May 2022 / Vol. 27 No. 5
By Bahar Anvari, Senior Electromagnetic Engineer, Infinitum Electric
In 2021, Winter Storm Uri, what Texans refer to as “Snowmageddon,” left more than 3.5 million residents without power for multiple days. Many residents relied on alternative fuel sources for cooking, heating, and powering their household appliances and communications devices.
According to the National Oceanic and Atmospheric Administration, extreme weather events have increased by more than 4 percent over the past four decades, with high-impact disasters increasing significantly since 2007. With the rise of severe weather and natural disasters, it should come as no surprise that home generators are in high demand.
A Propane Education and Research Council study found that 23 percent of respondents purchased a generator in the past two years, and 54 percent considered one. New research suggests that the global generator sales market will reach 28.6 billion USD by 2027, up from an estimated 21.6 billion in 2022.
While generators have become more energy-efficient over time, requiring less and less fuel, there is still work to do for this growing product segment for homes and businesses. NEMA’s “Beyond Efficiency” initiative challenges members to develop innovative products for increased energy savings and reliability. Manufacturers of newer, more innovative power generators must also think beyond component efficiency and take a systems-level view for even greater sustainability and reliability. This may involve sustainable manufacturing practices, products that reduce energy demand and emissions across the system’s life, and ways to incorporate end-of-life recyclability.
At Infinitum Electric, we have always strived to design electric motors that go beyond efficiency, with sustainability and reliability being a top priority. For example, our alternators developed for power generation purposes are one-third the size and weight of a traditional alternator yet produce the same amount of power with high reliability and lower operating costs over the system’s life.
Below are five considerations for designing products that go “beyond efficiency” based on our experience designing next-generation alternators:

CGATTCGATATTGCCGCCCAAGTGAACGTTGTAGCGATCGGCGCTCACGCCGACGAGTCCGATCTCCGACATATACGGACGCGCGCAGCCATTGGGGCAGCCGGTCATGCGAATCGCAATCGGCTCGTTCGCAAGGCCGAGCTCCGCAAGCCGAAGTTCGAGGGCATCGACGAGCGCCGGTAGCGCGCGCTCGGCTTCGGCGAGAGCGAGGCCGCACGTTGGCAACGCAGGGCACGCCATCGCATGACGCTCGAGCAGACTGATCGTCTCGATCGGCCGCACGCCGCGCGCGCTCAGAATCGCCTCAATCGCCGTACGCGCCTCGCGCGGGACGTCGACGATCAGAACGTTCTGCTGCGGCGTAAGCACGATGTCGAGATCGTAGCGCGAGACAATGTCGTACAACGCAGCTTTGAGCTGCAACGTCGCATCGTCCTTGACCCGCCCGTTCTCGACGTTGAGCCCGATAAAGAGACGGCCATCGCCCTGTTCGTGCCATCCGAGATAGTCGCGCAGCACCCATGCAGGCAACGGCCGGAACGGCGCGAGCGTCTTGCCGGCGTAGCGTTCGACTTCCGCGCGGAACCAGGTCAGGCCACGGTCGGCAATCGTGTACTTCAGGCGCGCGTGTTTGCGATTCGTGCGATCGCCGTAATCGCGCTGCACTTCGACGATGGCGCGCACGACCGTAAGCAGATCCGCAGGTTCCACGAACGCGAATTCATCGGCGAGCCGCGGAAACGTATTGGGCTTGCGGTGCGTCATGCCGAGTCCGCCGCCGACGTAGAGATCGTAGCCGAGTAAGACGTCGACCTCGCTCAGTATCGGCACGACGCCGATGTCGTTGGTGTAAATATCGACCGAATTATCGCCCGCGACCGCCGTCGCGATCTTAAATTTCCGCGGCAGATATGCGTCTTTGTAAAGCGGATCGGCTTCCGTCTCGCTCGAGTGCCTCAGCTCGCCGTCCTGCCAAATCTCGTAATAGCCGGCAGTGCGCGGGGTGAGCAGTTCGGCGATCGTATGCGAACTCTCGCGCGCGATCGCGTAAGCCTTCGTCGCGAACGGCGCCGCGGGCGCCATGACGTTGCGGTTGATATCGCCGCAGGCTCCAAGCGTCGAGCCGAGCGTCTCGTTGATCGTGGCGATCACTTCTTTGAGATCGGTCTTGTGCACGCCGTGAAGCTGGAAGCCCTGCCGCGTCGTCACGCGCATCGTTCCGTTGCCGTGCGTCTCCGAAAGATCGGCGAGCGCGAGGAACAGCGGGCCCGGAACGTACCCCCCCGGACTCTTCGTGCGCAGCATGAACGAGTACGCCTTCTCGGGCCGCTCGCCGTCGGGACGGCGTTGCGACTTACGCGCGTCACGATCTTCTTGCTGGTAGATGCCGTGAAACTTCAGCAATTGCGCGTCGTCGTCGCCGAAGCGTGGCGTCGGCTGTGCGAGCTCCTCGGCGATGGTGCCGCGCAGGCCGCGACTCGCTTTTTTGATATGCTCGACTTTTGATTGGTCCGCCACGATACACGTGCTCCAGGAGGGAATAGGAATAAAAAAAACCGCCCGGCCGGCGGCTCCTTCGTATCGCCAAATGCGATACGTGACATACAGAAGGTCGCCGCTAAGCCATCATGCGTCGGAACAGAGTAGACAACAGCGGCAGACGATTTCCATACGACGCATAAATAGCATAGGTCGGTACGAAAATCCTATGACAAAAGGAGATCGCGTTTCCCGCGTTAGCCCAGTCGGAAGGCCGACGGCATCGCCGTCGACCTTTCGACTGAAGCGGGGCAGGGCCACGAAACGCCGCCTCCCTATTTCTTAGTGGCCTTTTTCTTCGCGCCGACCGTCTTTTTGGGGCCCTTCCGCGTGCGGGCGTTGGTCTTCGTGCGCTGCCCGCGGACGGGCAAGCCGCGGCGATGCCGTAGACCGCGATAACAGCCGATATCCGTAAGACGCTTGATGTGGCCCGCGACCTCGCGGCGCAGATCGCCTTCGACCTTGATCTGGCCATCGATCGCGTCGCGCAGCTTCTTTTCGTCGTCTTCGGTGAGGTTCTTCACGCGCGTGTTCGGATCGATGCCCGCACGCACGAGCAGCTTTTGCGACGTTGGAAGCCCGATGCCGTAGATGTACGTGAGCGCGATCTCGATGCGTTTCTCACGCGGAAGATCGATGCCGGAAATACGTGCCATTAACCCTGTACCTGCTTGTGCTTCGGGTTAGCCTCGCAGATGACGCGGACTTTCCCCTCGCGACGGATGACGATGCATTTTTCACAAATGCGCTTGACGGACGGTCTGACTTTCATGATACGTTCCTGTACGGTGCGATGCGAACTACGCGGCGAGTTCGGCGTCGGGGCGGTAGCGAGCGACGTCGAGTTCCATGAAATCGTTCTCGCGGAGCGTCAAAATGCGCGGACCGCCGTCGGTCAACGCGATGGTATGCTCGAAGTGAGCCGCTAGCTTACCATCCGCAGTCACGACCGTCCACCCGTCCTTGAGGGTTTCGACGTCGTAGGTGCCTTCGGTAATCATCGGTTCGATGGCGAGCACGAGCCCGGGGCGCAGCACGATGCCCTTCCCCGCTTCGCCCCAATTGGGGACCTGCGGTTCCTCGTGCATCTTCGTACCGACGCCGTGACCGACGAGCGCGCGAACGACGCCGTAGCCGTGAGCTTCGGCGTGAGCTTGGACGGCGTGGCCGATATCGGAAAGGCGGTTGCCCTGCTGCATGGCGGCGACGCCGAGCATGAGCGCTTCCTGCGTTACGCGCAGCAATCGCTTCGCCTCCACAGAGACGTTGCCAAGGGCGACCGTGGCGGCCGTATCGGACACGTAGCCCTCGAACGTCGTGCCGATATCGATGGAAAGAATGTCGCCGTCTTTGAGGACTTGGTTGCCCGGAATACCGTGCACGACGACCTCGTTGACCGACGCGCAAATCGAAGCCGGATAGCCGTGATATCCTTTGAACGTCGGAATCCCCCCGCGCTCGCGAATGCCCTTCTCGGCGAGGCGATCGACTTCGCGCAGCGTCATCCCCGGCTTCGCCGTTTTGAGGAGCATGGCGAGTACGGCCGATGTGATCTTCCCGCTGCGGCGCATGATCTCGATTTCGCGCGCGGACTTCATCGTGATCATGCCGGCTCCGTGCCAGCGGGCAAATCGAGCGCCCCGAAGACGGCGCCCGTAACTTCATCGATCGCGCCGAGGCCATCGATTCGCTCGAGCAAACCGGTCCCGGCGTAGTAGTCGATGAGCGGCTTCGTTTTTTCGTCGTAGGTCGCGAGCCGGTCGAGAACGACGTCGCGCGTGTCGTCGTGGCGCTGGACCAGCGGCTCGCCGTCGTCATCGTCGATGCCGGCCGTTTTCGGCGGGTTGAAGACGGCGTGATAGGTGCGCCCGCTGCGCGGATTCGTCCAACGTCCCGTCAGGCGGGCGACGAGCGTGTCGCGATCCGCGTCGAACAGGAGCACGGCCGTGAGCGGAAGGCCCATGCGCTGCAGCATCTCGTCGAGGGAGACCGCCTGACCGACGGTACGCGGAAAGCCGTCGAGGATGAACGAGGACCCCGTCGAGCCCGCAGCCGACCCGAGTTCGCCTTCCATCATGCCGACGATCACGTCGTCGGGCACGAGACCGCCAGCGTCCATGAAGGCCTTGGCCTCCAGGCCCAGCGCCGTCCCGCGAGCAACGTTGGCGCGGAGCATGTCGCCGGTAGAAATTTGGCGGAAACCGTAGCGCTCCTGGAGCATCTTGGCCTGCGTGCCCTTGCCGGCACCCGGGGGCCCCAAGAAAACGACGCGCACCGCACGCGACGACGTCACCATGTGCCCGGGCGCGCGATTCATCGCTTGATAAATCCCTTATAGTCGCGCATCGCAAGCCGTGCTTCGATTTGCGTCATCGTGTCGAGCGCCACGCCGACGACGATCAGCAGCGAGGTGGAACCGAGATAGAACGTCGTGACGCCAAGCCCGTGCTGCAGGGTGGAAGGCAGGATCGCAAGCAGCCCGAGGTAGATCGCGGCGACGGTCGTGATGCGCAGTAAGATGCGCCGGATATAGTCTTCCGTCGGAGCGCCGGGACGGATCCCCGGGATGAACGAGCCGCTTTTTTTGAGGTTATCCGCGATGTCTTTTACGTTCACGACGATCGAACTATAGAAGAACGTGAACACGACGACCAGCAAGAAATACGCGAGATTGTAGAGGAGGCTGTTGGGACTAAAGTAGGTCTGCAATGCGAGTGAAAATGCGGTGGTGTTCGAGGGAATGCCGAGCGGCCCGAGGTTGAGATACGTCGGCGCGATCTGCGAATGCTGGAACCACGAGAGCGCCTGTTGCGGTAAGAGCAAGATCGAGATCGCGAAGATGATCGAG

Lighten the Load
Consider developing products with lighter materials. Most generators are large and heavy for job sites in construction and on oil fields, making them difficult and costly to haul. We replaced bulky, heavy copper materials with a smaller, lighter-weight printed circuit board to design a better alternator. This lightweight material can generate the same amount of power as traditional alternators in a significantly smaller and lighter package than conventional alternators. As a result, transportation of portable generators is more sustainable, and the installation of permanent generators is greatly simplified. Furthermore, a traditional stator features a laminated steel core with copper windings, and up to a third of the motor, losses are caused by eddy currents in that steel core. When the core and copper windings are replaced by copper traces etched into a PCB, the core losses are eliminated, which provides a higher efficiency motor.
Make it Modular
Evaluate options to leverage modular architecture. With a modular design, engineers can gain the flexibility to build multi-stator, multi-rotor alternators to best meet power generation needs. Modularity offers the ability to assemble products on-site, speed delivery time, reduce shipping and logistics costs and the associated emissions. Segmented parts also allow users to easily replace components when they fail and recycle parts that are removed, rather than throwing them in a landfill.
Double Down on Durability
Examine options for materials and designs that increase durability. We removed the need for a complex exciter by using permanent magnets — improving reliability through a simplified design while achieving better performance. On top of that, etching copper onto the printed circuit board improves long-term durability because the coils are perfectly symmetrical and fully insulated, eliminating thermal-induced stress and increasing the reliability over the product’s life.
Simplify the Supply Chain
Determine which materials can be easily produced to eliminate supply chain dependencies. For example, any local contract printed circuit board (PCB) manufacturer can make our alternators on common PCB fabrication equipment. PCBs can be built in several regions globally and allow for production closer to where products are consumed, also reducing lead times, shipping and logistics costs, and associated emissions. Simplified supply chains improve the reliability and resilience of products.
Step up the Control
Evaluate new methods and technologies that improve power control. Our alternators use permanent magnets for field excitation, eliminating the field coils, brushless exciter, and automatic voltage regulator (AVR). They’re also tied to the grid through an efficient AC/AC converter that provides fast and precise voltage and reactive power regulation in a smaller and lighter package. Improved power controls reduce wasted electricity and improve overall system efficiency. The motor is also controlled with an integrated drive, a standard six-pulse drive topology using highly efficient Silicon Carbide (SiC) MOSFET switching devices, which enable higher switching frequency and more robust motor control.
The next generation deserves products that go beyond efficiency, and designing products that incorporate reliability and sustainability will require some rethinking. These five considerations can help us all think through the parameters that matter most as we strive to design and deploy better products for the planet over the system’s life. ei